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Einstein Summation Convention, Levi-Civita, and Kronecker delta

  1. Sep 7, 2009 #1

    tony873004

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    1. The problem statement, all variables and given/known data
    Evaluate the following sums, implied according to the Einstein Summation Convention.
    [tex]\begin{array}{l}
    \delta _{ii} = \\
    \varepsilon _{12j} \delta _{j3} = \\
    \varepsilon _{12k} \delta _{1k} = \\
    \varepsilon _{1jj} = \\
    \end{array}[/tex]

    3. The attempt at a solution
    [tex]
    \begin{array}{l}
    \delta _{ii} = \delta _{11} + \delta _{12} + \delta _{13} + \delta _{21} + \delta _{22} + \delta _{23} + \delta _{31} + \delta _{32} + \delta _{33} = 1 + 0 + 0 + 0 + 1 + 0 + 0 + 0 + 1 =3 \\
    \varepsilon _{12j} \delta _{j3} = \left( {\varepsilon _{121} + \varepsilon _{122} + \varepsilon _{123} } \right)\left( {\delta _{13} + \delta _{23} + \delta _{33} } \right) = \left( {0 + 0 + 1} \right)\left( {0 + 0 + 1} \right) = \left( 1 \right)\left( 1 \right) = 1 \\
    \varepsilon _{12k} \delta _{1k} = \left( {\varepsilon _{121} + \varepsilon _{122} + \varepsilon _{123} } \right)\left( {\delta _{11} + \delta _{12} + \delta _{13} } \right) = \left( {0 + 0 + 1} \right)\left( {1 + 0 + 0} \right) = \left( 1 \right)\left( 1 \right) = 1 \\
    \varepsilon _{1jj} = \left( {\varepsilon _{111} + \varepsilon _{122} + \varepsilon _{133} } \right) = 0 + 0 + 0 = 0\\
    \end{array}
    [/tex]

    Am I doing these right? Thanks!
     
  2. jcsd
  3. Sep 8, 2009 #2

    gabbagabbahey

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    Your final result is correct, but [itex]\delta_{ii}=\delta_{11}+\delta_{22}+\delta_{33}[/itex]

    Not quite, [itex]\varepsilon _{12j} \delta _{j3} =\varepsilon _{121} \delta _{13}+\varepsilon _{122} \delta _{23}+\varepsilon _{123} \delta _{33}[/itex]

    Same problem with this one.

    Good.
     
  4. Sep 8, 2009 #3

    tony873004

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    Thank you very much!
     
  5. Sep 8, 2009 #4
    [itex]\epsilon_{12j} \delta_{j1}=\epsilon_{121}=0[/itex] by defn.
     
  6. Sep 8, 2009 #5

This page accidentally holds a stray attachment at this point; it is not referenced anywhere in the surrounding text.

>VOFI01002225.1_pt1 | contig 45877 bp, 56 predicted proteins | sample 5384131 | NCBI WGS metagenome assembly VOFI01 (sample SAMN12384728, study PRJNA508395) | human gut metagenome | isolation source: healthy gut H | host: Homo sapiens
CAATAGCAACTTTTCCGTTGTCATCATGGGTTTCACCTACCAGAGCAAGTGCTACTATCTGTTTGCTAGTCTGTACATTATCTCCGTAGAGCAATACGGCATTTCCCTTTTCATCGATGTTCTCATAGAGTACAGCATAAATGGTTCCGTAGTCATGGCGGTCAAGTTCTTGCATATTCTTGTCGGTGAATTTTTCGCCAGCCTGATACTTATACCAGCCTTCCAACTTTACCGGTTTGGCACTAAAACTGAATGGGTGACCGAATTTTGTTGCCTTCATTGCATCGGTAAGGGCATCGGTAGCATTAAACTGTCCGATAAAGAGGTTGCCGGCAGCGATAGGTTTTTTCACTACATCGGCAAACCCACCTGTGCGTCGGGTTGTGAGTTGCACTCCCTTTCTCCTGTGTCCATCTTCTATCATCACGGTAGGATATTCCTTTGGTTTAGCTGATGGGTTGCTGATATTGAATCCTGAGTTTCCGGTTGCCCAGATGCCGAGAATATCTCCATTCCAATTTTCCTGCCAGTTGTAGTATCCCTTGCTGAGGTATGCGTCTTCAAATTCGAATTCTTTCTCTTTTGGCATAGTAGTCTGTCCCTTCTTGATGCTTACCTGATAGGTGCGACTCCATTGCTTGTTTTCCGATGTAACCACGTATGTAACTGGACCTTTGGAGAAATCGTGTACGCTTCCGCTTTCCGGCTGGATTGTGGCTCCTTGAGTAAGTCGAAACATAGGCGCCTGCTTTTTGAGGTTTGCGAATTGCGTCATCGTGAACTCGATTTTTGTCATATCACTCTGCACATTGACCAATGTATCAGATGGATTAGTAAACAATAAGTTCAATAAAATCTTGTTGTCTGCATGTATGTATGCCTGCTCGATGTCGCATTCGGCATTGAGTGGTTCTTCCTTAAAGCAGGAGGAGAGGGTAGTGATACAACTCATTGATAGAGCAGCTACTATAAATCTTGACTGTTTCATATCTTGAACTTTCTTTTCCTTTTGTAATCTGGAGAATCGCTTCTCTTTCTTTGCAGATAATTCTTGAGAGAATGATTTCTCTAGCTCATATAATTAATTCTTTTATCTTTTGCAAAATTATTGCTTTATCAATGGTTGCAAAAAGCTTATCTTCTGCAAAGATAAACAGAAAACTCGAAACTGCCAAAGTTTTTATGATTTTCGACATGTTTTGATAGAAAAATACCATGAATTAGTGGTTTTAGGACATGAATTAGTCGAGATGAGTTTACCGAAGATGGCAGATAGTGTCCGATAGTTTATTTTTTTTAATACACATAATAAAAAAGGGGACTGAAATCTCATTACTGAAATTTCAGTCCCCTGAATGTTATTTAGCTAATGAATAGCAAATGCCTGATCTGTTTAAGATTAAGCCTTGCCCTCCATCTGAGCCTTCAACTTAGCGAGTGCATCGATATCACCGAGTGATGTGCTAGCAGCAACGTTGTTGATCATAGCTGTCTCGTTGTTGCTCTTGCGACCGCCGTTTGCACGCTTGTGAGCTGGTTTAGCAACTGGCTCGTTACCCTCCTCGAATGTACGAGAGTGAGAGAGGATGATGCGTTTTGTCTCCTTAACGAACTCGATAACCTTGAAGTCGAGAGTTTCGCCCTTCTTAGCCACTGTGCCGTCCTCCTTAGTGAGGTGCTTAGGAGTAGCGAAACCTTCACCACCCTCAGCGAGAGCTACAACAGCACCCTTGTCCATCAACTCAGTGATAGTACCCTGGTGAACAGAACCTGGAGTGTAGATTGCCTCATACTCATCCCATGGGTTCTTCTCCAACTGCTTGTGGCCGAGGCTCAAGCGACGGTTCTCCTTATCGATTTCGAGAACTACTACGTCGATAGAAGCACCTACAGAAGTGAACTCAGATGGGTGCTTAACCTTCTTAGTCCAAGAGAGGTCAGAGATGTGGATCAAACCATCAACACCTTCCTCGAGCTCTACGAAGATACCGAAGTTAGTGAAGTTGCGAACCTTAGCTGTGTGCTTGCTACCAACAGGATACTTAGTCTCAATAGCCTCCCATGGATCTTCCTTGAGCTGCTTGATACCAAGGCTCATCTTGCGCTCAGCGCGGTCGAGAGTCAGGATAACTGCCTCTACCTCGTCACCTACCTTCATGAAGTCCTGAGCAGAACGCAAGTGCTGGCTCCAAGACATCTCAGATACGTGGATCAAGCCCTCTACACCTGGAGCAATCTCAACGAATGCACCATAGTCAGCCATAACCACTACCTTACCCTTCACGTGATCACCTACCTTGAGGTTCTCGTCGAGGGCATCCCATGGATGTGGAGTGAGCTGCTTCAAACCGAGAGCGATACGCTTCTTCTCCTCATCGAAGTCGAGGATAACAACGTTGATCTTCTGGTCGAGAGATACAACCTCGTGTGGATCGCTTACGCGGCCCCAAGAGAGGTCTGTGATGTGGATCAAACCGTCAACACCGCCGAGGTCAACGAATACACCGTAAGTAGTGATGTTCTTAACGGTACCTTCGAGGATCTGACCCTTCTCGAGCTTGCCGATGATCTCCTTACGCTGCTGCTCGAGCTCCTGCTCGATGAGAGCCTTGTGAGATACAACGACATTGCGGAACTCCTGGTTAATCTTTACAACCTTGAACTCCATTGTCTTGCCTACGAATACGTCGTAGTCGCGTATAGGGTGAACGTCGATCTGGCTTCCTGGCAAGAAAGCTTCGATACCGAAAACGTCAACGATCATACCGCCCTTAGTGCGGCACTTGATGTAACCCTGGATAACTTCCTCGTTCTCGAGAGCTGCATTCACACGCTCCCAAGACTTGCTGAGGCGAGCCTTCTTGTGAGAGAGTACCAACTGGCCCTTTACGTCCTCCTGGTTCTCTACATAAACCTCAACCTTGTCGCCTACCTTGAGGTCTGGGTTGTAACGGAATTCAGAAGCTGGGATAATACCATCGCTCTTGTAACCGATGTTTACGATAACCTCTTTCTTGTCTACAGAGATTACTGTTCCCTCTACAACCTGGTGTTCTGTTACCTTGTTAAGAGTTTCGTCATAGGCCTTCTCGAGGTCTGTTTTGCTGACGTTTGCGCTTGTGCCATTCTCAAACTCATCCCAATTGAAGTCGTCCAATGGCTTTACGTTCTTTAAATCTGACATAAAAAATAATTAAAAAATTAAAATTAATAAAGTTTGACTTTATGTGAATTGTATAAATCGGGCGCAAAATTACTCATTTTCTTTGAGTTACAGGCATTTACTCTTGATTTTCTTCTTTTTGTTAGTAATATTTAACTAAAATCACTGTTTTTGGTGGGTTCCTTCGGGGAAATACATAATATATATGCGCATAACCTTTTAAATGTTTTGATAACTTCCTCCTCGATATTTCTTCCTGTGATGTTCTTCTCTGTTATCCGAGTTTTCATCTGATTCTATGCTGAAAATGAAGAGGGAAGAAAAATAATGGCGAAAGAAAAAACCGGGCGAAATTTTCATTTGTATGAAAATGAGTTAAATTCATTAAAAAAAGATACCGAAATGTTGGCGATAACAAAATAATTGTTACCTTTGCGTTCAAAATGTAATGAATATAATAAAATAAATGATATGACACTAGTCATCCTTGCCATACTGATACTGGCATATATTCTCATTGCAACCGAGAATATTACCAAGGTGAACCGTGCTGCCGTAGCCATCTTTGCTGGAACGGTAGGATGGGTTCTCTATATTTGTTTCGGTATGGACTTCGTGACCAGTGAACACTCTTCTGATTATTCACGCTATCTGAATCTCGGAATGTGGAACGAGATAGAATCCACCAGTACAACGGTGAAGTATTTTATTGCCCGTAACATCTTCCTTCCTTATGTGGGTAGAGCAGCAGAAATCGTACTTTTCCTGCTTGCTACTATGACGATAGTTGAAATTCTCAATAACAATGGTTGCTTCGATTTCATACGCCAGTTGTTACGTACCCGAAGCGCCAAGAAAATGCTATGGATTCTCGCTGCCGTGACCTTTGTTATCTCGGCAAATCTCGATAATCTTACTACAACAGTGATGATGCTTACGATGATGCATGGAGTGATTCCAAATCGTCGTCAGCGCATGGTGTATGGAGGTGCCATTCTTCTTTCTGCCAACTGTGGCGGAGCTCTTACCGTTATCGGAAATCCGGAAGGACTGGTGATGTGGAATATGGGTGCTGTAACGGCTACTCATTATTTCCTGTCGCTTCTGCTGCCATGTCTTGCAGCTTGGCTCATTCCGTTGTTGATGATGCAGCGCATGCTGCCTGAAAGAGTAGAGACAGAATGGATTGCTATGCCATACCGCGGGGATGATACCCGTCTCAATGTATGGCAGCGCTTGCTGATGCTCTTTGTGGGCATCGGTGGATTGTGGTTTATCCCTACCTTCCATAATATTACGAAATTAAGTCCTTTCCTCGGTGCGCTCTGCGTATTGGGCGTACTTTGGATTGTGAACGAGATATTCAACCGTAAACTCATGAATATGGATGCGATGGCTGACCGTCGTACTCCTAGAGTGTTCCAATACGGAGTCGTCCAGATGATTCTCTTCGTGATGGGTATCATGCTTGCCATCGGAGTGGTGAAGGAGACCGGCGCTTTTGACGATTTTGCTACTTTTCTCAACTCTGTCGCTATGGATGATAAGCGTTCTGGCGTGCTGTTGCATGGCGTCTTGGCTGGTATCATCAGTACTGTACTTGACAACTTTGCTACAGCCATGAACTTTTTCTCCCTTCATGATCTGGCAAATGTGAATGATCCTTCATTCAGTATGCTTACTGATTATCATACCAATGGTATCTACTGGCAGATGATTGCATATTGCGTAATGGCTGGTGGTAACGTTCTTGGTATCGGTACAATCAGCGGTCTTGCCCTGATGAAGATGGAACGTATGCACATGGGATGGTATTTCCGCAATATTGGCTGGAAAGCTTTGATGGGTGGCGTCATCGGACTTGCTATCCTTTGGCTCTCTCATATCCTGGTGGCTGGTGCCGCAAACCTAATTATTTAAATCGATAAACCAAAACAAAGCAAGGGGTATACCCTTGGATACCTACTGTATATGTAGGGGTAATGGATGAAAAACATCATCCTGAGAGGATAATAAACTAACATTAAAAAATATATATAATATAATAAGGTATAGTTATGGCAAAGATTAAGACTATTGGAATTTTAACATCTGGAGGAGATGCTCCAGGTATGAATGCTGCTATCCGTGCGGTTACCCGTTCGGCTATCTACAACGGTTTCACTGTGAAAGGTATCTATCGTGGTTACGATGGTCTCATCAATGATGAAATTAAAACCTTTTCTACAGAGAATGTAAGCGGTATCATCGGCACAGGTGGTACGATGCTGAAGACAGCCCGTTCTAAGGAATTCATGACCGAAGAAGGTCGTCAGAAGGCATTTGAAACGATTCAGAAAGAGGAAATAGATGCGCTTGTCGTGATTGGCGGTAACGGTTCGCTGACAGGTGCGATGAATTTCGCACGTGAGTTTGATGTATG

tony873004

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    I'm not sure if I get this then. Am I supposed to be multiplying the epsilon and delta results together? Or is the answer gabbagabbahey gave for #2 the final answer. By multiplying, I get 1 for your example. Here's my latest attempt at the original questions:
    Thanks, gabbagabbahey and latentcorpse!
    [tex]
    \begin{array}{l}
    \delta _{ii} = \delta _{11} + \delta _{22} + \delta _{33} = 1 + 1 + 1 = 3 \\
    \varepsilon _{12j} \delta _{j3} = \varepsilon _{121} \delta _{13} + \varepsilon _{122} \delta _{23} + \varepsilon _{123} \delta _{33} = 0\left( 0 \right) + 0\left( 0 \right) + 1\left( 1 \right) = 1 \\
    \varepsilon _{12k} \delta _{1k} = \varepsilon _{121} \delta _{11} + \varepsilon _{122} \delta _{12} + \varepsilon _{123} \delta _{13} = 0\left( 1 \right) + 0\left( 0 \right) + 1\left( 0 \right) = 0 \\
    \varepsilon _{1jj} = \left( {\varepsilon _{111} + \varepsilon _{122} + \varepsilon _{133} } \right) = 0 + 0 + 0 = 0 \\
    \end{array}
    [/tex]
     
  7. Sep 8, 2009 #6

    gabbagabbahey

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    For some reason (perhaps just as an example?), latentcorpse calculated [itex]\varepsilon_{12j} \delta_{j1}[/itex] instead of [itex]\varepsilon_{12j} \delta_{j3}[/itex]

    And your latest attempt looks good to me!:approve:
     
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